5. High energy asymptotics of the scattering amplitude for the ...

    Indian Academy of Sciences (India)

    R. Narasimhan (Krishtel eMaging) 1461 1996 Oct 15 13:05:22

    Keywords. Scattering matrix; asymptotic expansion; high energy; diagonal singula- ..... (see subsection 2 of § 3) with functions of the generator of dilations. A = 1. 2 d ..... ness in quantum scattering theory, Ann. Inst. Henri Poincaré, Phys. Théor.

  6. Kepler observations of the high-amplitude δ Scuti star V2367 Cyg

    DEFF Research Database (Denmark)

    Balona, L. A.; Lenz, P.; Antoci, V.

    2012-01-01

    We analyse Kepler observations of the high-amplitude δ Scuti (HADS) star V2367 Cyg (KIC 9408694). The variations are dominated by a mode with frequency f1= 5.6611 d−1. Two other independent modes with f2= 7.1490 d−1 and f3= 7.7756 d−1 have amplitudes an order of magnitude smaller than f1. Nearly...... all the light variation is due to these three modes and their combination frequencies, but several hundred other frequencies of very low amplitude are also present. The amplitudes of the principal modes may vary slightly with time. The star has twice the projected rotational velocity of any other HADS...... star, which makes it unusual. We find a correlation between the phases of the combination frequencies and their pulsation frequencies, which is not understood. Since modes of highest amplitude in HADS stars are normally radial modes, we assumed that this would also be true in this star. However...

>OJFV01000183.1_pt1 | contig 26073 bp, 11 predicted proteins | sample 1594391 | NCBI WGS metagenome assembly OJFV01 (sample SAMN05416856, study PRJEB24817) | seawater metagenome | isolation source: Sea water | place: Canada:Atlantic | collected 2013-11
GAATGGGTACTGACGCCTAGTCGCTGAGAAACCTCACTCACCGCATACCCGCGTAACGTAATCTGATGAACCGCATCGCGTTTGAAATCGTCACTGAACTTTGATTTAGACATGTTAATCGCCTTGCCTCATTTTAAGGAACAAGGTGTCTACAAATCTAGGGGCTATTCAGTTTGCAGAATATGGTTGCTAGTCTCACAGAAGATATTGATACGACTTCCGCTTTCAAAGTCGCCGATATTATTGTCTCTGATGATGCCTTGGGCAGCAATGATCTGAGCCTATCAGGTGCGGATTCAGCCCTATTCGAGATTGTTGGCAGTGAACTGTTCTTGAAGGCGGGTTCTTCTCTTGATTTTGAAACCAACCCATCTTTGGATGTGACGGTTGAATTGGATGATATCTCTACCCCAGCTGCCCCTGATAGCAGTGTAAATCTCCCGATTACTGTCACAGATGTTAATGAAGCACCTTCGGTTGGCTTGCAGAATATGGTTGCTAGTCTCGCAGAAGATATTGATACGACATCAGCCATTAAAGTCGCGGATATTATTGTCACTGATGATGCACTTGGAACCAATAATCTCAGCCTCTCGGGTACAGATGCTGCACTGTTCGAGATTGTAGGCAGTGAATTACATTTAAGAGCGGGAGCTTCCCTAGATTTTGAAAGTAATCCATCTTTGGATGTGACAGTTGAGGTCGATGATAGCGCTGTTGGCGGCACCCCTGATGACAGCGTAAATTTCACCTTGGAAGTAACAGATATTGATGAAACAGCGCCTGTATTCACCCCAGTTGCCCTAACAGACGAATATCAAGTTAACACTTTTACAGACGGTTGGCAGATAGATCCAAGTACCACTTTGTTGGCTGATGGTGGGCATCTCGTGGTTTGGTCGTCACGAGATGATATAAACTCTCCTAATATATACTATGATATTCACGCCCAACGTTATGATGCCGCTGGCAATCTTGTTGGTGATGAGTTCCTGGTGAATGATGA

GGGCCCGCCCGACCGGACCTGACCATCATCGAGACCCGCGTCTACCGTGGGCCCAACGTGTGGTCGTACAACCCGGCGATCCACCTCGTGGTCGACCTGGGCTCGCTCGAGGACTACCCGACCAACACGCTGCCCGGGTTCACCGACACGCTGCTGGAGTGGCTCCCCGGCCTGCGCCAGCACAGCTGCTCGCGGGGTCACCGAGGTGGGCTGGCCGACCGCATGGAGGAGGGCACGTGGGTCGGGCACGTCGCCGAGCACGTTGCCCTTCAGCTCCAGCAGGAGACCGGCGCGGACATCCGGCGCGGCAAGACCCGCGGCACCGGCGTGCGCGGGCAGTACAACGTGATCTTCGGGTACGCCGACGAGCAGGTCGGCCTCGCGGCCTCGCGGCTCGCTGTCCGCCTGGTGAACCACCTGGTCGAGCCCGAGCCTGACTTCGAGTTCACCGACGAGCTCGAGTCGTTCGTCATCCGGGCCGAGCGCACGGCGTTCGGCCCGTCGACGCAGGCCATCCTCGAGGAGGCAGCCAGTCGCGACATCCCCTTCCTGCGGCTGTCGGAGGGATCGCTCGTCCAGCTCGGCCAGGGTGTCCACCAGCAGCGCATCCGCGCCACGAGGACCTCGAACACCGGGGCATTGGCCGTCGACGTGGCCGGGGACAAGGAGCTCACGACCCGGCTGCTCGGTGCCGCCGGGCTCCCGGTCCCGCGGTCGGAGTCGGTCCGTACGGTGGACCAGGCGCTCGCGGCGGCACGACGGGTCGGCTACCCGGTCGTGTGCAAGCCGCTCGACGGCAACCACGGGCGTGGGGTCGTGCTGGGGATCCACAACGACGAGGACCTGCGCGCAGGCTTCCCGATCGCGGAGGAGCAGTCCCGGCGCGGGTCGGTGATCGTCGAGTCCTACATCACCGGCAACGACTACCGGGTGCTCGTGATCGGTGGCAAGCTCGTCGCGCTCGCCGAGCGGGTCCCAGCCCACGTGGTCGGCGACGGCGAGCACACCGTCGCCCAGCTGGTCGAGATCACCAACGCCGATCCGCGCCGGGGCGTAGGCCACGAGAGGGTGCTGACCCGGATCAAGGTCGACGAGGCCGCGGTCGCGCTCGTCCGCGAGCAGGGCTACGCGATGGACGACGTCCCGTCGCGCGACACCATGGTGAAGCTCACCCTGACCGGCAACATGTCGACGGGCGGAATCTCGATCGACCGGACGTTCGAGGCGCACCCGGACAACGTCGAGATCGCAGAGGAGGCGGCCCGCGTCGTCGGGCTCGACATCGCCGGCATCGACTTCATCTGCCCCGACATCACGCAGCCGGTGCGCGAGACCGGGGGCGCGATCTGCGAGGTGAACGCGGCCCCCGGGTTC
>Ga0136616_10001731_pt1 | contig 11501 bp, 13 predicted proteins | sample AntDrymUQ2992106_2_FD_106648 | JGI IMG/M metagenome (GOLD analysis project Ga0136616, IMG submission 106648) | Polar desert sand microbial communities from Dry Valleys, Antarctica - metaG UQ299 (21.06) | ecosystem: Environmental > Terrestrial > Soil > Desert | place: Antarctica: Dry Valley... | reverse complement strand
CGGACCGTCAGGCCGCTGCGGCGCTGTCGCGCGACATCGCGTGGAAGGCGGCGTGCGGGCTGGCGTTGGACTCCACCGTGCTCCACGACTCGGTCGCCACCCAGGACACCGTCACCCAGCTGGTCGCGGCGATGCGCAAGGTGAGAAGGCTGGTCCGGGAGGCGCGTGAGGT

7. High-throughput anisotropic plasma etching of polyimide for MEMS

    International Nuclear Information System (INIS)

    Bliznetsov, Vladimir; Manickam, Anbumalar; Ranganathan, Nagarajan; Chen, Junwei

    2011-01-01